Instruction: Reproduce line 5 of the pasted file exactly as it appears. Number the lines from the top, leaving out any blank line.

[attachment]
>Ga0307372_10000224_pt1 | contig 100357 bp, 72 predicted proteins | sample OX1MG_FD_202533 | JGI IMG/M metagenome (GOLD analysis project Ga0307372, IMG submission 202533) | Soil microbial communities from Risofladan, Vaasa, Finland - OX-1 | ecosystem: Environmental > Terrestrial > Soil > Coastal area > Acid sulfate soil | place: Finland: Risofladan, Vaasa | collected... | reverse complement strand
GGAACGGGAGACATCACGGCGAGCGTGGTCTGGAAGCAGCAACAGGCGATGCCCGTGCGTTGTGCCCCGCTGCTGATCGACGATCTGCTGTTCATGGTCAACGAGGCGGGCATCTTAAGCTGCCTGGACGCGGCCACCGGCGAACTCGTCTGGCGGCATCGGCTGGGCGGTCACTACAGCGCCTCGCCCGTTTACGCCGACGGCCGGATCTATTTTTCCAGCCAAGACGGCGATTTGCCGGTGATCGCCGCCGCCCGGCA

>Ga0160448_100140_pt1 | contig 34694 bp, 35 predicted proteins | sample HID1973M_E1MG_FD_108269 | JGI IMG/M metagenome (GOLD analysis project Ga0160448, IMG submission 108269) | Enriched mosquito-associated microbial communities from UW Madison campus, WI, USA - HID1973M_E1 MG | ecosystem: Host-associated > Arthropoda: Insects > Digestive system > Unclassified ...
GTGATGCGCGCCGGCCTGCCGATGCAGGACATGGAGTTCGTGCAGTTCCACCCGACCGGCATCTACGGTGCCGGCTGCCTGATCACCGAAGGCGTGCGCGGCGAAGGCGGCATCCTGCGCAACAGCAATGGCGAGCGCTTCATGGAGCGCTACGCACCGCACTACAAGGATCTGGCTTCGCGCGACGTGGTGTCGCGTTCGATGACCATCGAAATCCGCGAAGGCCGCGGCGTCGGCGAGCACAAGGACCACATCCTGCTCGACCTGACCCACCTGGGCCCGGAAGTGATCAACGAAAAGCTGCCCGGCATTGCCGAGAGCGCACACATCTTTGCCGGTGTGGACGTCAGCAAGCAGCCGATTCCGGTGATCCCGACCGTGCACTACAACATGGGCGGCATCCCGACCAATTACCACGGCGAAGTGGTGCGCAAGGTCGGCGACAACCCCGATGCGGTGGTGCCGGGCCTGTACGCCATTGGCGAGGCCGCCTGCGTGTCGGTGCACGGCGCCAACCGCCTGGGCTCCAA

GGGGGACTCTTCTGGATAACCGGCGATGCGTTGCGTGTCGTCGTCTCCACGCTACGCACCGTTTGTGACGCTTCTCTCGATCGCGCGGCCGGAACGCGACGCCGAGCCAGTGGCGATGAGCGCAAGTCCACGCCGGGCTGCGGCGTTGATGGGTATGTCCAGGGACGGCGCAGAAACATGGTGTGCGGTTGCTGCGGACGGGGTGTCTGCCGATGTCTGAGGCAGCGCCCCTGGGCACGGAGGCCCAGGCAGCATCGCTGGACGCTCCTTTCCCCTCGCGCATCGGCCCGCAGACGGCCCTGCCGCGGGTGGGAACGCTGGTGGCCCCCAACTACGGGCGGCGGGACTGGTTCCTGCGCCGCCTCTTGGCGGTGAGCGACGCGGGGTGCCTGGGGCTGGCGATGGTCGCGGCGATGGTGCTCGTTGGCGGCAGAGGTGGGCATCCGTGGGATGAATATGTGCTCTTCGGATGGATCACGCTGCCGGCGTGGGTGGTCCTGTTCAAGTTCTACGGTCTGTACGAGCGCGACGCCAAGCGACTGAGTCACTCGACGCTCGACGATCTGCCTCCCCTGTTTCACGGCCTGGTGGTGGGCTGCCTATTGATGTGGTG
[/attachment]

GGGGGACTCTTCTGGATAACCGGCGATGCGTTGCGTGTCGTCGTCTCCACGCTACGCACCGTTTGTGACGCTTCTCTCGATCGCGCGGCCGGAACGCGACGCCGAGCCAGTGGCGATGAGCGCAAGTCCACGCCGGGCTGCGGCGTTGATGGGTATGTCCAGGGACGGCGCAGAAACATGGTGTGCGGTTGCTGCGGACGGGGTGTCTGCCGATGTCTGAGGCAGCGCCCCTGGGCACGGAGGCCCAGGCAGCATCGCTGGACGCTCCTTTCCCCTCGCGCATCGGCCCGCAGACGGCCCTGCCGCGGGTGGGAACGCTGGTGGCCCCCAACTACGGGCGGCGGGACTGGTTCCTGCGCCGCCTCTTGGCGGTGAGCGACGCGGGGTGCCTGGGGCTGGCGATGGTCGCGGCGATGGTGCTCGTTGGCGGCAGAGGTGGGCATCCGTGGGATGAATATGTGCTCTTCGGATGGATCACGCTGCCGGCGTGGGTGGTCCTGTTCAAGTTCTACGGTCTGTACGAGCGCGACGCCAAGCGACTGAGTCACTCGACGCTCGACGATCTGCCTCCCCTGTTTCACGGCCTGGTGGTGGGCTGCCTATTGATGTGGTG